For the Obama administration, the Trans-Pacific Partnership is a high-profile opportunity to bolster the administration’s legacy and strengthen its “pivot to Asia.” The TPP, potentially the world’s largest free trade agreement, would impact 40 percent of global GDP and a third of its trade. In addition to eliminating tariffs, it would harmonize regulatory standards, including those related to the environment, labor, and intellectual property. As the 12 negotiating countries – the U.S., Australia, Brunei, Canada, Chile, Japan, Malaysia, Mexico, New Zealand, Peru, Singapore and Vietnam – continue to discuss the agreement, it is crucial that they prioritize human rights.
TPP proponents believe the agreement could create more jobs and generate $123.5 billion per year in U.S. exports by 2025. The Peterson Institute estimates the TPP would produce $78 billion per year in revenue for the U.S. Yet, an analysis by the Center for Economic and Policy Research counters that these gains would disproportionately accrue to the wealthy, median U.S. income would fall, and the U.S. economy would see wage losses for all but the top 10% of workers.
Regardless, a multitude of human-rights issues arise in the TPP framework. Two of these are particularly troubling: a lack of access to life-saving medical care due to proposed intellectual property provisions, and the failure to address Vietnam’s ongoing human-rights violations.
The TPP’s leaked intellectual property chapter shows the administration is pushing for longer patents on medical procedures and prescription drugs. The document also reveals that the administration wishes to bar generic drug makers from relying on safety and efficacy information previously submitted by other companies, making it more difficult for generic drug makers to enter the market in TPP countries.
These measures will likely result in increased medical care prices. Public health advocates have long fought such measures due to the fear that they could bar access to life-saving treatments.
In addition to barring access to medical care, TPP negotiations overlook Vietnam’s systemic human-rights violations. Vietnam’s inclusion puzzles many, including Rep. Edward R. Royce (R-CA), Chairman of the House Foreign Affairs Committee. In a letter to Secretary of State John Kerry, Congressman Royce wrote, “a closer relationship between the United States and Vietnam must be conditioned on improvements in the Vietnamese government’s respect for the basic freedoms of its citizens.”
The economic relationship between the U.S. and Vietnam has expanded under the Obama administration. In the past five years, bilateral trade increased 60 percent, to $25 billion annually. Today, the U.S. is Vietnam’s largest export market. While economic ties have strengthened, Vietnam’s human-rights record continues to deteriorate.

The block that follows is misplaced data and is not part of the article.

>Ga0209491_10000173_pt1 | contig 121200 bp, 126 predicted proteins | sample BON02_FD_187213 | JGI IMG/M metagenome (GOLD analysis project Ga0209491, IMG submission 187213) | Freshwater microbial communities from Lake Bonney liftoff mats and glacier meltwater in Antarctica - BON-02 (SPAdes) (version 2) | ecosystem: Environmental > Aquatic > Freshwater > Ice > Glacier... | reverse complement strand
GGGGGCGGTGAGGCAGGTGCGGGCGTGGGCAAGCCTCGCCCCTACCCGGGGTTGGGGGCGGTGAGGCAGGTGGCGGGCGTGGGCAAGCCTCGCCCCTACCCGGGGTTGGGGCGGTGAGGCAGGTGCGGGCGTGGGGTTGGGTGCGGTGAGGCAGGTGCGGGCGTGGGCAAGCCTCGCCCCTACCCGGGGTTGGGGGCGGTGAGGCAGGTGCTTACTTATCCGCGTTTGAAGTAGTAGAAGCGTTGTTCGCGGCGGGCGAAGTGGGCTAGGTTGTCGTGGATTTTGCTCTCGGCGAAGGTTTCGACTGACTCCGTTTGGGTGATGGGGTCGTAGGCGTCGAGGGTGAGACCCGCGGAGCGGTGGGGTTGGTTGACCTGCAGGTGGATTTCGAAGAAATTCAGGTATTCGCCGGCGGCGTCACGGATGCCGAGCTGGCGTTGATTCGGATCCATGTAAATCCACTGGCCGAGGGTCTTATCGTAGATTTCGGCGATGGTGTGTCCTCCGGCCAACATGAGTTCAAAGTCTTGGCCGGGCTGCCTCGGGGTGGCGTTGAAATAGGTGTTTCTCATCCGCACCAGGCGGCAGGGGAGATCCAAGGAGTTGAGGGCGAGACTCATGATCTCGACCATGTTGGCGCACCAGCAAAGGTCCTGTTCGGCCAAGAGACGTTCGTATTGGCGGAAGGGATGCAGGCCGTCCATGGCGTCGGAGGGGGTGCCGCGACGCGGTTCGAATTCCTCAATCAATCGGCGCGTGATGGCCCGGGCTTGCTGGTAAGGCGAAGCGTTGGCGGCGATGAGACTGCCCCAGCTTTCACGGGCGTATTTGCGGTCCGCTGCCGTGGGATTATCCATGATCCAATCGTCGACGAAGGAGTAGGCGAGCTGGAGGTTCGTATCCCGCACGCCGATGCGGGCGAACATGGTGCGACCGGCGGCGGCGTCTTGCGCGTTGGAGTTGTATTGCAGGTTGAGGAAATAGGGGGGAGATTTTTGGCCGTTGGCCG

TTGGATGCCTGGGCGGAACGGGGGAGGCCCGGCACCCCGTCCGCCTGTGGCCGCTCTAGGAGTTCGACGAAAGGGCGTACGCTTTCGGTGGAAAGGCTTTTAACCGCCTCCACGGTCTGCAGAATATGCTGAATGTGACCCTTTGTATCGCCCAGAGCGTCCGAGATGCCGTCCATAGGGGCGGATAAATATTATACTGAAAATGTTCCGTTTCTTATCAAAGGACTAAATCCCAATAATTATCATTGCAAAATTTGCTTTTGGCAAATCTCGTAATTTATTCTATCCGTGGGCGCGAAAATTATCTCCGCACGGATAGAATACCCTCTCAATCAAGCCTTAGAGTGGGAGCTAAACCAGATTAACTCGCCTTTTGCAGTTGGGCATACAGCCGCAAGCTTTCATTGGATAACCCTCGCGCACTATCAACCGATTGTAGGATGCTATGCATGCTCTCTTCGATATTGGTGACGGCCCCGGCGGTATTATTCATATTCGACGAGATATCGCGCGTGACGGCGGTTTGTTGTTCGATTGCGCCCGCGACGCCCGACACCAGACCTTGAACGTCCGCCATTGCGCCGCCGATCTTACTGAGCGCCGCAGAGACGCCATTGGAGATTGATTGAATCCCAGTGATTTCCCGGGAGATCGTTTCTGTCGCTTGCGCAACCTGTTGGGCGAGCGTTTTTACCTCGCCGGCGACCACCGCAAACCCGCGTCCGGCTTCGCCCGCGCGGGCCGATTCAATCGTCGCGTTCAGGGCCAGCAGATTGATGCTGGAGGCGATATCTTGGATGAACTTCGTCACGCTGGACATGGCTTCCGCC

On March 4, 2014, blogger Truong Duy Nhat joined 212 other dissidents – not including those under house arrest – who are arbitrarily imprisoned in Vietnam. According to Freedom House, Vietnam is not free: its government represses basic civil and political rights, the country lacks an independent media, and freedom of association and assembly are severely restricted.
The failure to address these issues directly contradicts policy priorities outlined in a recent speech by U.S. National Security Advisor, Susan Rice. Rice, the former U.S. ambassador to the U.N. Security Council, stated, “[a]dvancing democracy and respect for human rights is central to our foreign policy. It is what our history and our values demand, but it’s also profoundly in our interests.”
Given this self-proclaimed respect for human rights, the TPP must include safeguards that promote the protection of such rights. First, a human-rights impact assessment should be conducted in accordance with guidelines developed by the U.N. Human Rights Council. A human-rights assessment would highlight the gaps between proposed TPP provisions and human-rights treaties.
Second, a dialogue underpinned by human rights should ensue regarding patents on medical devices and prescriptions, bringing together industry experts and public health advocates and utilizing standards established by the Access to Medicine Index. An agreement separating patents on life-saving and non-life-saving medical care would reward pharmaceutical companies for innovation, while assuring all people – especially those in the developing world – have access to life-saving treatment.
Lastly, TPP talks should be used to pressure Vietnam to end its arbitrary detention of dissidents. The U.S. should utilize its economic leverage over Vietnam to ensure that Vietnam’s inclusion is conditioned on addressing human-rights violations.
Trade agreements can be an important tool in advancing economic development. However, as bedrock values of the United State, freedom, democracy, and human rights should be consistently championed during trade negotiations. If the Obama administration truly wants to strengthen its legacy through the TPP, it must include human-rights safeguards in the agreement.
Jared Genser is an international human-rights attorney.